Beyond just air conditioning

Multi-service chilled beams can be very effective at servicing office buildings, particularly in refurbishing existing buildings to modern standards. NIGEL ATKINSON explores their considerable potential The list of challenges in the development of existing office and public buildings is extremely long both in terms of project management and technical success. Introducing air conditioning and other technical services in a scheduled time frame to meet the requirements of building regulations, codes, and modern standard practices has proven to be — if not elusive — at least an extremely demanding task. Balancing regulations and guidelines for energy performance, indoor climate, acoustic and lighting conditions whilst maintaining flexible use of space and improved working conditions within sustainable and attractive buildings can prove to be problematical. However, many potential risks can be reduced by the correct application and selection of the air-conditioning system. Multi-service chilled beams have featured in many project success stories, utilising new methods in the design-implementation process. In addition to the many advantageous features of chilled-beam systems, the willingness to take the utmost advantage of project re-engineering and prefabrication has paid dividends — not only in keeping within budgets but also in providing space-efficient, productive, healthy and comfortable working environments. Offices are continuously in a state of change as enterprises adapt their organisations to meet new business challenges, it is essential to build-in the flexible use of space within the building and its technical services without reducing the perception of indoor environment. System features Over the last 15 years, chilled beams have been proved to respond to challenges faced in the development of office buildings. Active chilled beams can provide cooling, heating and ventilation. Passive chilled beams provide only cooling and can be complemented by displacement or mixed ventilation. Good indoor climate and acoustic conditions can be realised in developments where suspended ceilings are the practical finish. However, exposed chilled beams can maximise the limited floor-to-ceiling heights common to many 30-year-old buildings. The chilled-beam system responds well to layout changes, especially when partitioning has been taken into account during the design phase. Variations to and from landscape/cellular offices and even meeting rooms can be realised without substantial alterations and with only minor adjustments to airflow and/or water flow. The application of chilled beams in refurbishment is also beneficial because the space demand for plant rooms and distribution ductwork and pipework is relatively low as energy is transported by water. The airflow rates of the system need only to satisfy the indoor air quality requirements (10 to 15 l/s/per person). The cooling capacity ranges up to 90 W/m2, which conforms to Part L2B energy-performance incentives, or reservedly even up to 120 to 150 W/m2. Low specific fan powers (SFP) (2 to 2.5 kW/m3/s) can be realised by careful location of air-handling plant room and good ductwork topologies. Pumping costs can also be relatively low due to low water flow rates of effective terminal units and 2-way valve control, combined with variable-speed pumps. As the operation of chilled beams is based on two or four pipes with high-temperature chilled water (HTCW), the chillers can achieve high coefficients of performance. Alternative energy sources (indirect free cooling using, for example, dry air coolers, cold storage and geothermal applications) can be considered and used effectively in response to growing energy-efficiency challenges. Likewise, using ‘ultra’-low-temperature hot water ensures efficient running with condensing boilers or makes it possible to use waste heat sources. Chilled-beam systems also have low maintenance requirements and offer reliable and hygienic operation without the need to remove condensate. Multi-service chilled beams Multi-service chilled beams combine features and advantages with those that prefabrication offers by integrating many components into one unit. The most common technical services of interest for integration are direct/indirect lighting, room controllers, sensors, valves, flexible hoses, sprinklers and fire and smoke initiation, exhaust air, public address and voice alarm systems, occupancy control, sound absorption, power and data cabling and connections. Correctly proportioned and directed lighting is of paramount importance to the working environment. Multi-service beams provide elegant options for positioning both uplighting and downlighting, delivering well managed luminance and balanced contrast. Multi-service chilled beams provide an exciting architectural platform for customisation and design appearance, which often shortens the design phase and streamlines sub-supplier operations. After the evaluation of potential concepts and careful studies of the building construction carried out by the technical design team, the requirements and targets are defined together with the developers, investors and/or builders. Even if the requirements for the architecture, space programs, flexibility, energy performance and indoor environment quality have been set, additional efforts and close coordination from the whole team will be required to task plan and implement the schedule. At this stage, space demand and locations of plant rooms, shafts, risers and bulkheads are defined. It is also important to agree the match between the finish of the floors and ceilings with technical properties and performance of the room air-conditioning concept. By devoting time and effort at the preliminary design stage followed by the virtual design stage (CFD modelling) and dynamic demonstrations using model rooms (laboratory testing), the correct performance of air conditioning and lighting, aesthetics and practical connectivity between the terminal units and distribution systems are ensured. Contractors also play a very important role in ensuring fluent installation and realisation of substantial timesaving. The implementation of an office development is remarkably changed by shifting the activity to manufacturing stage and reducing dramatically the number of shipments to the site. Benefits of prefabrication The benefits of prefabrication are well documented, especially in refurbishment projects. Technical components incorporated into multi-service units (plug-and-play) can be monitored and tested at the factory, reducing installation time on site and ensuring total quality. Site management is more straightforward than in conventional multi-supplier projects, with fewer installation teams at site requiring continuous co-ordination. Conflicts and confrontations are fewer, and schedules can be met. Site security can be maintained more easily. Total investment costs are very competitive, and, in many cases, great savings can be obtained in running and maintenance costs. As a whole, prefabrication in office developments can lead to very effective collaboration. It can create also a good basis for sound partnerships with continuous development. Nigel Atkinson is sales director with Halton Products Ltd, 5 Waterside Business Park, Witham, Essex CM8 3YQ. Literature Building Regulations, Approved Document L2B, ‘Conservation of fuel and power in existing buildings other than dwellings’. Building Regulations, Approved Document F1, ‘Means of ventilation’. REHVA, ‘Chilled beam application guidebook’ CIBSE; TM 27 ‘Flexible building services, principles for designers’. CIBSE; Lighting Guide 7, ‘Office lighting’. BSRIA, ISSO, IDAE; ‘Climatic ceilings and chilled beams, applications of low temperature heating and high temperature cooling’. REHVA Chilled Beam Application Guidebook CIBSE ; TM 27 Flexible building services, Principles for Designers CIBSE; Lighting Guide 7 Literature Building Regulations, Approved Document L2B, ‘Conservation of fuel and power in existing buildings other than dwellings’. Building Regulations, Approved Document F1, ‘Means of ventilation’. REHVA, ‘Chilled beam application guidebook’ CIBSE; TM 27 ‘Flexible building services, principles for designers’. CIBSE; Lighting Guide 7, ‘Office lighting’. BSRIA, ISSO, IDAE; ‘Climatic ceilings and chilled beams, applications of low temperature heating and high temperature cooling’. REHVA Chilled Beam Application Guidebook CIBSE ; TM 27 Flexible building services, Principles for Designers CIBSE; Lighting Guide 7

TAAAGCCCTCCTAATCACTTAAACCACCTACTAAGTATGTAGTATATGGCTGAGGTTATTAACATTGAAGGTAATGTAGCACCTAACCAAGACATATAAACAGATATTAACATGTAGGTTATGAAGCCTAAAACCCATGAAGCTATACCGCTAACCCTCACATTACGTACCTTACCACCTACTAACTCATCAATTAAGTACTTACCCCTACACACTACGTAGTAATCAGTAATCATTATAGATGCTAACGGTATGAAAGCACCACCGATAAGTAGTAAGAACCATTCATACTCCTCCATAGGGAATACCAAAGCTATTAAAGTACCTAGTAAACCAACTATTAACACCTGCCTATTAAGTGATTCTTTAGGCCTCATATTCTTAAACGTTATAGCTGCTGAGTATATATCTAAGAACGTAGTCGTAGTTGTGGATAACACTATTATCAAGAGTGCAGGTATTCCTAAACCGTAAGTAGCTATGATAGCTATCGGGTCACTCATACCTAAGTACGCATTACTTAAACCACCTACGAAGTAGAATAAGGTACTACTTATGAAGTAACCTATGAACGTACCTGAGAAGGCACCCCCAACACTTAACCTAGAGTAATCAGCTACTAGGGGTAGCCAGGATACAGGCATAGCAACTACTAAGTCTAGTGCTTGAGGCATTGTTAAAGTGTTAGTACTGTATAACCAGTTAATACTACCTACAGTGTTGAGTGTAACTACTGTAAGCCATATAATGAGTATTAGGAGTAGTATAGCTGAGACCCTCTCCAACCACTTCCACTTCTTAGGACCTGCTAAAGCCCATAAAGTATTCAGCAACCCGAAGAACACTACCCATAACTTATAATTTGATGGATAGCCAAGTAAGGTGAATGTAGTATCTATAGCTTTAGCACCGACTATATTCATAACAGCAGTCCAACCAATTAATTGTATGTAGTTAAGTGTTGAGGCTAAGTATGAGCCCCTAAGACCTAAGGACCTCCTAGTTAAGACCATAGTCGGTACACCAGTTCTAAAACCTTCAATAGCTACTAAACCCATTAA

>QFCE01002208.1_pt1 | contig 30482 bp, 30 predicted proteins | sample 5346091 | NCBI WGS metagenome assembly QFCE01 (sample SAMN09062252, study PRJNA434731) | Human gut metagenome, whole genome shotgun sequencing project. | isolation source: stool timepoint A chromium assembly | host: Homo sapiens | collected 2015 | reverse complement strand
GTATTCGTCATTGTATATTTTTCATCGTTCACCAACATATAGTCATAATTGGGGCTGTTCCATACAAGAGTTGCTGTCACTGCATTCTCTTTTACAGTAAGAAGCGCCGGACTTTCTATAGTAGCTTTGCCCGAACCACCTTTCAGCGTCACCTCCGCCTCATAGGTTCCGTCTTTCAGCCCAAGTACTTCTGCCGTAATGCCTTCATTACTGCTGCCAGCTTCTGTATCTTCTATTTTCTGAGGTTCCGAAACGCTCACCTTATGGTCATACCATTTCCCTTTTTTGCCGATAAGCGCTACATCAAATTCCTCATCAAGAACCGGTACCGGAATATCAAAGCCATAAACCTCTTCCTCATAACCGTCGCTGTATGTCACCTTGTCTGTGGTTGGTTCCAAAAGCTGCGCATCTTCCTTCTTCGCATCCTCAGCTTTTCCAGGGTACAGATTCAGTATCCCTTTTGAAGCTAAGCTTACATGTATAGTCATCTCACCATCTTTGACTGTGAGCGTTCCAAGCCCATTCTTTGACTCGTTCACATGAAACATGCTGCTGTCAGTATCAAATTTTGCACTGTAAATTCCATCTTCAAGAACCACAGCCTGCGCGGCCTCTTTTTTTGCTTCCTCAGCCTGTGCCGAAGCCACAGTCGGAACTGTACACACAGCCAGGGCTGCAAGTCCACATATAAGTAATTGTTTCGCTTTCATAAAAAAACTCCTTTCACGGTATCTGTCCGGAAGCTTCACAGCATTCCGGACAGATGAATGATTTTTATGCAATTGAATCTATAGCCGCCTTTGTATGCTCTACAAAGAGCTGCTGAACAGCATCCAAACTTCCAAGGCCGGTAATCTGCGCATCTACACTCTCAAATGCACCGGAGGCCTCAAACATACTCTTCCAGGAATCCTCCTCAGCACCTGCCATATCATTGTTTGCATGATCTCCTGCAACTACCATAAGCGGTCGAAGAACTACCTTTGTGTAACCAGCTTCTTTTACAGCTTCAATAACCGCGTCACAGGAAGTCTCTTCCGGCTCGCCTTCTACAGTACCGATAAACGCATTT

Related links:



modbs tv logo

Agile working explained

Julia Kitchen explains what agile working is and how companies can achieve it.

Dr Gavin Dunn: Managing responsibility

Dr Gavin Dunn, CEO of CABE discusses how the industry needs to handle responsibility better. 

Calendar